I had been thinking of getting a fancy lithium battery, or at least an AGM battery, but now I was stuck at work. Fortunately, Jonah was able to come get me. We went to Walmart, a thing I’ve managed to avoid for 10 years, but I knew they had the right battery in stock, and it was next door.
What I didn’t realize is that I had to buy the battery separate from the acid. Which meant that it wasn’t going to do me much good until I took it home and charged it. So that’s what I did, leaving the bike at work over night.
This morning, I got work, popped the new battery in, and the bike started immediately. I rode around the parking lot, satisfied that all was good, and played fun car games with a coworker to get Joanna the car so I could ride home.
And the ride home started fine. Yoshiko started on the first kick, the neutral light was bright, and she idled fine. I got on the interstate and was pleased to discover the unusual afternoon tailwind, which only happens when there’s a thunderstorm afoot. Still, I’ll take it, as the CB350 isn’t known for its abundance of power. This means I can cruise at 75mph easily, and not worry about being run over.
As I neared the exit for the road up the mountain, I noticed a loss of power. Still firing on both cylinders, but a sudden, noticeable, loss of power. I slowed to about 65mph, downshifted, and everything seemed smooth, but I was worried about having enough power to make it back up the mountain. I decided to check things out after I exited. I was curious if it would idle, and as I slowed down on the exit ramp, I pulled in the clutch. It died instantly, so I let out the clutch to get it started again. It did, and I tried again. Clutch in, engine dead, clutch out–whoa, it really didn’t want to start there…. but it did. I was able to keep it running with the clutch in if I revved it to about 3,000rpm. What’s going on? That’s when I started to wonder how much oil was left. So I let the clutch back in and let it die, and pulled off on the side of the road.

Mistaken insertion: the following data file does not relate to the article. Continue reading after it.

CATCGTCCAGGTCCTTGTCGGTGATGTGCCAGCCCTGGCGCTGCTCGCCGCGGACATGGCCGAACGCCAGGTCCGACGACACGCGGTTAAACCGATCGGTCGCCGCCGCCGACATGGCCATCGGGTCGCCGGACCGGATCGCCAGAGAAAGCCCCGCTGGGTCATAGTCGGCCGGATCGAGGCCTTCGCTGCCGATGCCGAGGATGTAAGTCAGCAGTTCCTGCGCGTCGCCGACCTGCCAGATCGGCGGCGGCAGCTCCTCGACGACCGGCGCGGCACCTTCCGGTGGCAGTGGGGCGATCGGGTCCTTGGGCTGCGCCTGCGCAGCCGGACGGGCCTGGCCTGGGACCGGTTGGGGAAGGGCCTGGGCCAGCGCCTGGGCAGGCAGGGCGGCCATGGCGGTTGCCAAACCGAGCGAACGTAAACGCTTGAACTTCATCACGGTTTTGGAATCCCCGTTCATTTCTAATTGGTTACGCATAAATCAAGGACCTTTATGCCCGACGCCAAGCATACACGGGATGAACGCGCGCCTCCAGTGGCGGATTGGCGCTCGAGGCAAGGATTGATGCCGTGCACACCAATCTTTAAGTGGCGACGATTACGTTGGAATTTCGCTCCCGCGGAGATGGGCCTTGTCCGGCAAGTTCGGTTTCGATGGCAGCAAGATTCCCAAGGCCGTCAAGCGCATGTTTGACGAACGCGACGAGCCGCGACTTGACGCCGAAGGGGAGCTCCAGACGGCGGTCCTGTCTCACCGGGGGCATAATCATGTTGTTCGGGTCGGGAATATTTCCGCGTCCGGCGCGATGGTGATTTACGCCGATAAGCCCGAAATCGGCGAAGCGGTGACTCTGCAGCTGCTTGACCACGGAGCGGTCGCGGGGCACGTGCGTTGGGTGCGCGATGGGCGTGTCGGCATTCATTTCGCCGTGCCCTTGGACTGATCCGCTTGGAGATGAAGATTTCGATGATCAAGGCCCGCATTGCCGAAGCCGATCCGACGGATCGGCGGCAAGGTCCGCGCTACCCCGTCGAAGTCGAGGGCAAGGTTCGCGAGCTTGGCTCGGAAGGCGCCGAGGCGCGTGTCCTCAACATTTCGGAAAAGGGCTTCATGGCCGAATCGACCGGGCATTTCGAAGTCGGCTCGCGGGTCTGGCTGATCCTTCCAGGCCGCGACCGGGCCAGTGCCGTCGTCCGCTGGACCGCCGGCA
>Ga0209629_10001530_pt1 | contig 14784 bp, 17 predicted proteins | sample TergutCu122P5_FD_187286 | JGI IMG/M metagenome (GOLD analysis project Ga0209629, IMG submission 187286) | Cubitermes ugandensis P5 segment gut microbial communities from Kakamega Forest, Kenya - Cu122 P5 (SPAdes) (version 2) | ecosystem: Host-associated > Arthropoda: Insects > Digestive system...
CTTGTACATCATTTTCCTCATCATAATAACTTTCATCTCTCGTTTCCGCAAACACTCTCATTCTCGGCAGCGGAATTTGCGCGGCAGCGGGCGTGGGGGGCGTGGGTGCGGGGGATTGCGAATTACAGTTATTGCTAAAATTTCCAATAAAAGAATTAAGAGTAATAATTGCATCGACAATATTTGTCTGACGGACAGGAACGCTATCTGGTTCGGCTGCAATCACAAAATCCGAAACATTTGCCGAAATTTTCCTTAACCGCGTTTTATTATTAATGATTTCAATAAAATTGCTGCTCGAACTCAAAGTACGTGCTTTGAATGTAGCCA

As soon as I hopped off, my worst fears were confirmed. The back of the bike was covered in oil. This was no leak, this was an empty crankcase. The dipstick confirmed. I hoped wasn’t seized, so less than a minute after starting, I tried to kick it, and was able to stand on the kick starter without it budging. Not good.
I had to call 7 tow companies before I found a tow company able and willing to get me off the side of the road. I was stuck on this stupid triangle between a right turn lane and the main flow of traffic. There was no where for me to go, and I could barely hear anything on my phone with the noise of traffic. With no better ideas, I had her towed to a friend’s house in town, where can she drip the last few drops of oil in piece.
I hope to rebuild her, but I have no idea if I’ll be able to find parts, or how hard this might be, or how much such a project might get in the way of aircraft construction. To top it all off, my newest pair of BDUs have a hole in them. I must have spilled some battery acid.
As unfortunate as all of this has been, I can’t help but feel lucky. Had this happened in the middle of Missouri, I’d be really screwed. Had this happened a few years ago, I wouldn’t have had another motorcycle to ride in the meantime, and probably wouldn’t have had the resources to buy parts to rebuild her. Things could be a lot worse, and if this had to happen, it probably happened in the best way it could.